Take the 2-minute tour ×
Stack Overflow is a question and answer site for professional and enthusiast programmers. It's 100% free, no registration required.

When I try to run CMake generated makefile to compile my program, I get the error that range based for loops are not supported in c++ 98 mode. I tried adding add_definitions(-std=c++0x) to my CMakeLists.txt, but it did not help. I tried this too:


When I do g++ --version, I get:

g++ (Ubuntu/Linaro 4.6.1-9ubuntu3) 4.6.1

I do not understand how I can activate C++ 11 features using CMake. Please help!

__ EDIT __

I forgot to mention that I have also tried SET(CMAKE_CXX_FLAGS "-std=c++0x"), which also does not work.

share|improve this question
The SET(CMAKE_CXX_FLAGS "-std=c++0x") works fine for me, so there is probably a problem somewhere else in the CMakeLists file. Make sure you don't accidentally overwrite the contents of CMAKE_CXX_FLAGS later on. –  ComicSansMS Jun 1 '12 at 14:11
add_definitions(-std=c++11) works for me with CMake 2.8.8 –  kyku Jun 2 '12 at 8:49
@ComicSansMS: You are totally right! I overwrote it, which was my own mistake. I have corrected it, and now it is working fine! C++11 stuff is very cool! I wanted to loop on a vector of structures, which would require iterator and needless coding noise if I did not have range based for loops. I guess I could use BOOST_FOREACH though, but oh well... –  Subhamoy Sengupta Jun 3 '12 at 10:31

4 Answers 4

up vote 31 down vote accepted

As it turns out, SET(CMAKE_CXX_FLAGS "-std=c++0x") does activate many C++11 features. The reason it did not work was that the statement looked like this:

set(CMAKE_CXX_FLAGS "-std=c++0x ${CMAKE_CXX_FLAGS} -g -ftest-coverage -fprofile-arcs")

Following this approach, somehow the -std=c++0x flag was overwritten and it did not work. Setting the flags one by one or using a list method is working.

list( APPEND CMAKE_CXX_FLAGS "-std=c++0x ${CMAKE_CXX_FLAGS} -g -ftest-coverage -fprofile-arcs")
share|improve this answer
I always just use: SET(CMAKE_CXX_FLAGS "${CMAKE_CXX_FLAGS} -std=c++11") # for gcc >= 4.7, or c++0x for 4.6 –  David Doria Sep 21 '12 at 16:42
I once did a little script for that (not complete though): github.com/Morwenn/POLDER/blob/master/cmake/set_cxx_norm.cmake –  Morwenn Feb 15 '13 at 14:08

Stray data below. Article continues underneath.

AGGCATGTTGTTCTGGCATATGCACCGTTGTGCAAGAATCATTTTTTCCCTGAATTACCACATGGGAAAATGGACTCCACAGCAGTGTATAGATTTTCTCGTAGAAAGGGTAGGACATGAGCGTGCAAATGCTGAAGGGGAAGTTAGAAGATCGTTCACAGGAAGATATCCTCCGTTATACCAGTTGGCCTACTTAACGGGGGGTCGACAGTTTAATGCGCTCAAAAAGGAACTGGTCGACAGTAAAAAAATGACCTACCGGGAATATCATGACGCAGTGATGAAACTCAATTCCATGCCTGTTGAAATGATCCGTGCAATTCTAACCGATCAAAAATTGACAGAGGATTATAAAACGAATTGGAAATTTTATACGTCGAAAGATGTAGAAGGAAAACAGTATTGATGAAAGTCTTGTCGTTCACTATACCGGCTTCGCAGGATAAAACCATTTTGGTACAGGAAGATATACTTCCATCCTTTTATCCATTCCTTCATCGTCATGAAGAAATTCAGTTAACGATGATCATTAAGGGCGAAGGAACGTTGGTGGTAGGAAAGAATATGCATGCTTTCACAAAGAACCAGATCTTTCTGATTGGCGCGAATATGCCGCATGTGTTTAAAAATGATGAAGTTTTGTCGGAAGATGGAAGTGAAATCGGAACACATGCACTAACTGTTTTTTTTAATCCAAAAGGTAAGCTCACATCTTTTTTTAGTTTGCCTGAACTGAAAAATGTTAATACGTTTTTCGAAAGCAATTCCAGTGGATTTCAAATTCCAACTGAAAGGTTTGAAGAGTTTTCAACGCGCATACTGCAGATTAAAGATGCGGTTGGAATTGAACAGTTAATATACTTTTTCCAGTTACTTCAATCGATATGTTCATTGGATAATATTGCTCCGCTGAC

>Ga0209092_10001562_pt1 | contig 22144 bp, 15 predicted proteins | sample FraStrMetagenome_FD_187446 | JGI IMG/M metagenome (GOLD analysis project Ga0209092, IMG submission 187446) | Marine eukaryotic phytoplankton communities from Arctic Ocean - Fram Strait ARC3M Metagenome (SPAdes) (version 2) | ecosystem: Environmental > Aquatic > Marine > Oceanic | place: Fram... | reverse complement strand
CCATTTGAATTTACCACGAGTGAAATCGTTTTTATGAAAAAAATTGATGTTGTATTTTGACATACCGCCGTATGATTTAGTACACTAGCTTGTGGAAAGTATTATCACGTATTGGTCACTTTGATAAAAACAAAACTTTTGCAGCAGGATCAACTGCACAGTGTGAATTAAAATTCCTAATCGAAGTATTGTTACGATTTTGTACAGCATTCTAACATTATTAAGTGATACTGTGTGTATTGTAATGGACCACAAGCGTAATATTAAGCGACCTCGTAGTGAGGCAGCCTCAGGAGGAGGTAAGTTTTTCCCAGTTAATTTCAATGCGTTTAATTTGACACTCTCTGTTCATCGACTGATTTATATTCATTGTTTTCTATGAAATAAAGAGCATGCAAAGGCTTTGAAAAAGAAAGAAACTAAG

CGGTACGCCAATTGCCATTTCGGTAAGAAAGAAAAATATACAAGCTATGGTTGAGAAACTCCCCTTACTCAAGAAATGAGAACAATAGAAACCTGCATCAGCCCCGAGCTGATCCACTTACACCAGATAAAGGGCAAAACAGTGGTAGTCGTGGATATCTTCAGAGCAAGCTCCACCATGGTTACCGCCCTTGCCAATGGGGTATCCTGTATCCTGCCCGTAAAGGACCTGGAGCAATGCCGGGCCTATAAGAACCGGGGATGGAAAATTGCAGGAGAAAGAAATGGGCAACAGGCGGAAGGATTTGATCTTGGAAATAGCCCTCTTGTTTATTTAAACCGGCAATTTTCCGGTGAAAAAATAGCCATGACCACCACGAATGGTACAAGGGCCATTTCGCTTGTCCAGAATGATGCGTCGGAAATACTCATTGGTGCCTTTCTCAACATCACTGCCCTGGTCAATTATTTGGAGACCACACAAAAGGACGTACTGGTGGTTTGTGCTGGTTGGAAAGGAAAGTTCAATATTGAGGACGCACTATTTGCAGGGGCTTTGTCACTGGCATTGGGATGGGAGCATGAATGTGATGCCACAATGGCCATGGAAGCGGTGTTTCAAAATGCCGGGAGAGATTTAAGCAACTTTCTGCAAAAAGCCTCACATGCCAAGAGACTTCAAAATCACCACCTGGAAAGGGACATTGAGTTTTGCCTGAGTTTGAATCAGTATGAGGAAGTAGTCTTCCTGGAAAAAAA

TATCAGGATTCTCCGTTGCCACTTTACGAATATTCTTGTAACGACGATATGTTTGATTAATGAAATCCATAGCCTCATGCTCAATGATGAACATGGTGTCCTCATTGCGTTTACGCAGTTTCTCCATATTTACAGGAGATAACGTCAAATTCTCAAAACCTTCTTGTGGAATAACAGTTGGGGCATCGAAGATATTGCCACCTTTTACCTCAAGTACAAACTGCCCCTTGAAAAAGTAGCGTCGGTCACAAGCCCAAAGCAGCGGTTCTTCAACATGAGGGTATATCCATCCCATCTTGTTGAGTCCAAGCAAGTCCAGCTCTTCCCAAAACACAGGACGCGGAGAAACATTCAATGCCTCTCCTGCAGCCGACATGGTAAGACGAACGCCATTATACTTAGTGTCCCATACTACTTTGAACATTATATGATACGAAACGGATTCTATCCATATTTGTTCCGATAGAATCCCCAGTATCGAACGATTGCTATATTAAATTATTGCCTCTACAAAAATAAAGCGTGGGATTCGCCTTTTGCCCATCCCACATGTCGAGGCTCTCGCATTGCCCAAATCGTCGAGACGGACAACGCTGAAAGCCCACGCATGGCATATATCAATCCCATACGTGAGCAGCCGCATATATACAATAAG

-1. If you specify any CMAKE_CXX_FLAGS from the command line, the second method will produce a semicolon in the build command (and repeat the original CMAKE_CXX_FLAGS twice). –  Nikolai May 29 '13 at 14:26
instead of manually adding the -g flag you should set the CMAKE_BUILD_TYPE variable to debug: voices.canonical.com/jussi.pakkanen/2013/03/26/… –  bames53 Nov 24 '14 at 20:52

The CMake command target_compile_features() is used to specify the required C++ feature cxx_range_for. CMake will then induce the C++ standard to be used.

cmake_minimum_required(VERSION 3.1.0 FATAL_ERROR)
project(foobar CXX)
add_executable(foobar main.cc)
target_compile_features(foobar PRIVATE cxx_range_for)

There is no need to use add_definitions(-std=c++11) or to modify the CMake variable CMAKE_CXX_FLAGS, because CMake will make sure the C++ compiler is invoked with the appropriate command line flags.

Mabye your C++ program uses other C++ features than cxx_range_for. The CMake global property CMAKE_CXX_KNOWN_FEATURES lists the C++ features you can choose from.

Instead of using target_compile_features() you can also specify the C++ standard explicitly by setting the CMake properties CXX_STANDARD and CXX_STANDARD_REQUIRED for your CMake target.

See also my more detailed answer http://stackoverflow.com/a/20165220/757777

share|improve this answer
It seems the edit from today is misleading. CMake 3.0.0 does not contain target_compile_features. Correct me if I'm wrong. I think the command is only present in the nightly builds of CMake. –  Erik Sjölund Sep 14 '14 at 22:16
Urgh, it appears you are correct. My bad. I looked it up but must have landed here thinking I was on the main CMake documentation page. I've submitted an edit to revert my changes. Sorry for the noise! –  sdt Sep 16 '14 at 1:08
I'd say this is the most accurate answer –  Michał Walenciak Jan 7 at 13:38

This is another way of enabling C++11 support,

    -std=c++11 # Or -std=c++0x
    # Other flags

I have encountered instances where only this method works and other methods fail. Maybe it has something to do with the latest version of CMake.

share|improve this answer
That will only work if you are ONLY using C++ compiler. If you're also using the CC compiler it will fail. –  Emmanuel Nov 13 '13 at 16:45
add_definitions is only supposed to used for adding DEFINITIONS, i.e. -D SOMETHING. And as @Emmanuel said, it does not work in many cases. –  xuhdev Nov 7 '14 at 0:26

I am using

    set(CMAKE_CXX_FLAGS "${CMAKE_CXX_FLAGS} -std=c++11")
    set(CMAKE_CXX_FLAGS "${CMAKE_CXX_FLAGS} -std=c++0x")
        message(STATUS "The compiler ${CMAKE_CXX_COMPILER} has no C++11 support. Please use a different C++ compiler.")

But if you want to play with C++11, g++ 4.6.1 is pretty old. Try to get a newer g++ version.

share|improve this answer
This is, for me, the only right and nice answer to this question, with current (rolled out) cmake on most recent Linux' using g++. –  Patrick B. Oct 19 '14 at 20:18
Copied and pasted this and it worked perfectly. I am on Cygwin using CMAKE 2.8.9. I know about most of the approaches I'm reading here because I follow the CMAKE mailing list and I've ported WebKit to a variety of compilers. The thing we had done for WebKit ports was to install CMake 2.8.12. However because I know Cygwin's CMAKE is old, I wanted something that applied to that version. (Not porting WebKit to Cygwin, sorry) –  cardiff space man Jan 22 at 0:28

Your Answer


By posting your answer, you agree to the privacy policy and terms of service.

Not the answer you're looking for? Browse other questions tagged or ask your own question.